Well…yes there are!

I would argue that the reason for the disagreement and controversy in terms of Pampas cat classification is entirely a matter of evolution. The Pampas cat challenges our notions of what a species or sub-species is entirely because this cat, that hundreds of thousands of years ago may have been one unified population with shared characteristics, is now 5-7 different populations with marked differences related to their elevation, habitat and population interactions. This cat is evidence of evolution.

This little known and adorable small cat is a poster-child for evolution in action. Who needs a missing link when this cat alone is a whole damn chain?

There’s no such thing as ‘too much cat’ so why not read more of our cat content.

Caturday Special: The Origin StoryProailurus and Pseudaelurus – The progenitor species of all modern cats examined.
Caturday Special: The Snow Leopard – The ‘Ghost of the Mountains’ gets an examination, a beautiful cat with some remarkable characteristics.
Caturday Special: The Scottish Wildcat – Once an emblem of so many Scottish clans, now this poor, cute, and feisty wildcat is struggling to survive due to historic persecution and current ongoing interbreeding with domestic cats.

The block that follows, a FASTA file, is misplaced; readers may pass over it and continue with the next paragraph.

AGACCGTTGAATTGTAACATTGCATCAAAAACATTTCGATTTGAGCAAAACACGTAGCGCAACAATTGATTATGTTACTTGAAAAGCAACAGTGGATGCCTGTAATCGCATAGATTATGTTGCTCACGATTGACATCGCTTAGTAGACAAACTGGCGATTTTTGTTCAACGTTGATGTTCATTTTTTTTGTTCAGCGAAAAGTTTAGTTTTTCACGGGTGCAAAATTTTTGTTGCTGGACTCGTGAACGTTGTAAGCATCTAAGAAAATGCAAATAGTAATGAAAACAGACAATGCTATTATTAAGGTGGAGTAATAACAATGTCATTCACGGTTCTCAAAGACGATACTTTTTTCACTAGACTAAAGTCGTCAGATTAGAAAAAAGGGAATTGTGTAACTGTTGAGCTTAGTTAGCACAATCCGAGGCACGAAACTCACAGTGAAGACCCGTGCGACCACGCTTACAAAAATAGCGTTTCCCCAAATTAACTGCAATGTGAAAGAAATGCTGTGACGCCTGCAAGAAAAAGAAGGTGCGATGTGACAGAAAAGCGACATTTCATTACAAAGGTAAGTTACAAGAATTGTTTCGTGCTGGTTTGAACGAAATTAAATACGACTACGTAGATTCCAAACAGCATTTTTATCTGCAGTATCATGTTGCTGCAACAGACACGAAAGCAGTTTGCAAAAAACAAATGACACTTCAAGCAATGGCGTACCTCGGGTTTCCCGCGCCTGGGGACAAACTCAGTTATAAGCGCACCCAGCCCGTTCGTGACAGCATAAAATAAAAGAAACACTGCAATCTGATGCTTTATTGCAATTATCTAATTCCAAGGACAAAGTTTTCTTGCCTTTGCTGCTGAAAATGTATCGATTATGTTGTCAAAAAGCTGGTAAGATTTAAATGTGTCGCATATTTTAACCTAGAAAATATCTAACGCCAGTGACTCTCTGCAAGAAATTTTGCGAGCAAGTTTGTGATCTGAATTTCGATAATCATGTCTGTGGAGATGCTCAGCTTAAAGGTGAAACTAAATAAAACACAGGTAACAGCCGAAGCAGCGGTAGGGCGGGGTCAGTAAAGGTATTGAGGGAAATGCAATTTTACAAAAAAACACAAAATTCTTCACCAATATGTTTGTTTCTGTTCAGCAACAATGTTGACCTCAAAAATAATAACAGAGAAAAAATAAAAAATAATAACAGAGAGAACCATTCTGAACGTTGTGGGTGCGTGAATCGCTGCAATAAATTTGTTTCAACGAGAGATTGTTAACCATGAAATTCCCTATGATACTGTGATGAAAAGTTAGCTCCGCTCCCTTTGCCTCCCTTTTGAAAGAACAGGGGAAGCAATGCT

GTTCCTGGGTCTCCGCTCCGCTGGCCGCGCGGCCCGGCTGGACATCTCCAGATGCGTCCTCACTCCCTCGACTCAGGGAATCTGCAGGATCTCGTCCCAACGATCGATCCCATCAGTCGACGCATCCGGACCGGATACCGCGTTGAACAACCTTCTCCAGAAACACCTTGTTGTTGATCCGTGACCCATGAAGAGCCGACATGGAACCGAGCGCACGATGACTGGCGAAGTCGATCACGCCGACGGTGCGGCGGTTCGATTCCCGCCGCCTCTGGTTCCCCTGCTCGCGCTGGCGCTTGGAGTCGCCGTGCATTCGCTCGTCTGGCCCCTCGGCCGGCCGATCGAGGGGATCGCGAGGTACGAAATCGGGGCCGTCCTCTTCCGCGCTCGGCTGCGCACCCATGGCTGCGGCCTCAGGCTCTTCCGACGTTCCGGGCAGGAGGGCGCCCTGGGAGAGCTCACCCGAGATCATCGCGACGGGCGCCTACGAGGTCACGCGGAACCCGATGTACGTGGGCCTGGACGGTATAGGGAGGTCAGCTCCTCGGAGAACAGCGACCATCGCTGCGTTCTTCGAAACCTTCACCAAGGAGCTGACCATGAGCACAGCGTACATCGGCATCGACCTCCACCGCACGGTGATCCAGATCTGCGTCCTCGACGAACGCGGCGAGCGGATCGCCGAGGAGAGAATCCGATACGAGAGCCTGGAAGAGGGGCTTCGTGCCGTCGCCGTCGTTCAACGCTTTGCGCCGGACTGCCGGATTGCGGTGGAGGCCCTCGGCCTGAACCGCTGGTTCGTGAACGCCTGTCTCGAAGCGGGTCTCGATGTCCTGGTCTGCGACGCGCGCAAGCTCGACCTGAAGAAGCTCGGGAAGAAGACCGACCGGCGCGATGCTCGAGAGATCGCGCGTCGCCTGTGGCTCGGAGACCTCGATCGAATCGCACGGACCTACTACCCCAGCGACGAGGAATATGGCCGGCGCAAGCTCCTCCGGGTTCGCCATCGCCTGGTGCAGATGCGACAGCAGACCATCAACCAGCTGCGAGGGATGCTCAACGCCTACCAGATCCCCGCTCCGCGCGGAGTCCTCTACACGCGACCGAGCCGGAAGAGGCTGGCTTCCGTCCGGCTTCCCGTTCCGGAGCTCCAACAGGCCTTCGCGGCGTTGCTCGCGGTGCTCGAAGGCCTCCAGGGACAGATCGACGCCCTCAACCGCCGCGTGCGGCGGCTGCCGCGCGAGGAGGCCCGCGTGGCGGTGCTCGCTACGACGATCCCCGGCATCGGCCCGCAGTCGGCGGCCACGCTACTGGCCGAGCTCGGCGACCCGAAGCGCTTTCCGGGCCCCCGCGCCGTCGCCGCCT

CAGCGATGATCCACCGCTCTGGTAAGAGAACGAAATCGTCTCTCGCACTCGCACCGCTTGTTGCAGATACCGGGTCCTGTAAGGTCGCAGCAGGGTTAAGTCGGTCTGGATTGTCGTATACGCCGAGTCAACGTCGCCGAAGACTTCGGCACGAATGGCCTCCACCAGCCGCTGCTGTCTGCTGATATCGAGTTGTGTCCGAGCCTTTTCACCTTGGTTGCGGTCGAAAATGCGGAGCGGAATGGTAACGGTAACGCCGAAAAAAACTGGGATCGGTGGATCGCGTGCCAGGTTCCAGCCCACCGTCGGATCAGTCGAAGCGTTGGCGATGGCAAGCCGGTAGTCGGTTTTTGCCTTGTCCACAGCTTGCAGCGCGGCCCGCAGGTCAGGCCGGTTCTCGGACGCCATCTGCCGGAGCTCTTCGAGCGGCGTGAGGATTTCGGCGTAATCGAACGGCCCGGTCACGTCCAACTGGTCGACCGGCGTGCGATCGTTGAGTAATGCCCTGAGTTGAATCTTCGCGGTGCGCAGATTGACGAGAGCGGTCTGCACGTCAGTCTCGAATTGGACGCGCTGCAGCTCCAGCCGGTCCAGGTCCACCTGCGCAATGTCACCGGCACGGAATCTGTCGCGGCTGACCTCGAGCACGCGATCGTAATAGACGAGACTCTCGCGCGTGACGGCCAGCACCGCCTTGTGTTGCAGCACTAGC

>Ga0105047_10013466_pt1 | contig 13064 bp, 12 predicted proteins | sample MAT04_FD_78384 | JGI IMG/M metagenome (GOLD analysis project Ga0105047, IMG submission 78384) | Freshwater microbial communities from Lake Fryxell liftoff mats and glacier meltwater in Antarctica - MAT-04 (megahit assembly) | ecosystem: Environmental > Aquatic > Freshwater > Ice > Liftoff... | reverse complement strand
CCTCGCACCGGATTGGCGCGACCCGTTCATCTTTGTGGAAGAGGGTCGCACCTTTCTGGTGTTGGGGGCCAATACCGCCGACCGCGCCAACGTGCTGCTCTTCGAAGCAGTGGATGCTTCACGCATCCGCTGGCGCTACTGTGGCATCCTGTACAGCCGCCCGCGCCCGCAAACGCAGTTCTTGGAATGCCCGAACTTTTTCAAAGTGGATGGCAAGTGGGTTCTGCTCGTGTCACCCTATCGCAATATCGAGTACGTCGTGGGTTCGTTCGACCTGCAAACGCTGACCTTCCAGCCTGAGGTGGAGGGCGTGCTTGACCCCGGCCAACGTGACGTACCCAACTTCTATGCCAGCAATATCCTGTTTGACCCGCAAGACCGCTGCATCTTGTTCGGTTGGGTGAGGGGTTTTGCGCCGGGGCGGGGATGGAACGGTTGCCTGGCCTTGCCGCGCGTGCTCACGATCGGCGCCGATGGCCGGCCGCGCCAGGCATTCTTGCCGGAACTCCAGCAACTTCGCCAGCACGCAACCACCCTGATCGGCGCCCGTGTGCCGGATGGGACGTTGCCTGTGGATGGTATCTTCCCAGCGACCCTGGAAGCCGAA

Caturday Special: The Serval – Find out about this elegant and beautiful medium-sized African wildcat and how it has become part of our domesticated cat lineage!
Caturday Special: The Kodkod – The smallest cat in the Americas and endemic to only a small part of Chile and Argentina, find out about this amazing little boopster.
Caturday Special: The Feliformia and the Spotted Hyena – Did you know that hyenas are actually more closely related to cats than to dogs? They are members of sub-order of carnivores called ‘Feliformiae‘ or the cat-like carnivores. Learn more about them, the hyena and the hyena’s remarkable genitals here.
Caturday Special: The Cougar – The second biggest cat in the Americas is actually more closely related to your domestic moggy than the lion! Learn more!
Caturday Special: The Eurasian Lynx – One of my continent’s most handsome predators and one that certain groups are looking to get reintroduced to the UK after a 1,000 year absence in the hope it will control rabbit and roe deer numbers. I’m all for it!
Caturday Special: Hybrids – Looking at the phenomenon of hybrid species, with focus on cats like the liger, the pumapard and the Kellas cat, as well as some talk about domestic hybrids like chausie, bengals and caracats.
Caturday Special: The Fishing Cat – It’s a cat that loves to fish. An adorable little kitto from Asia.
Caturday Special: The Marbled Cat – A beautiful Asian cat of the Bay-Cat lineage that completes a write up of a cat species from every extant cat clade and that discusses the smaller, little known cats and why they are worth study.
Caturday Special: The Eurasian Cave Lion – A prehistoric beauty, around 10-15% bigger than the modern, African lion and as fearsome as it was admirable. Lions and humans emerged from Africa together and have a strong, cultural bond as a result. Like competing brothers.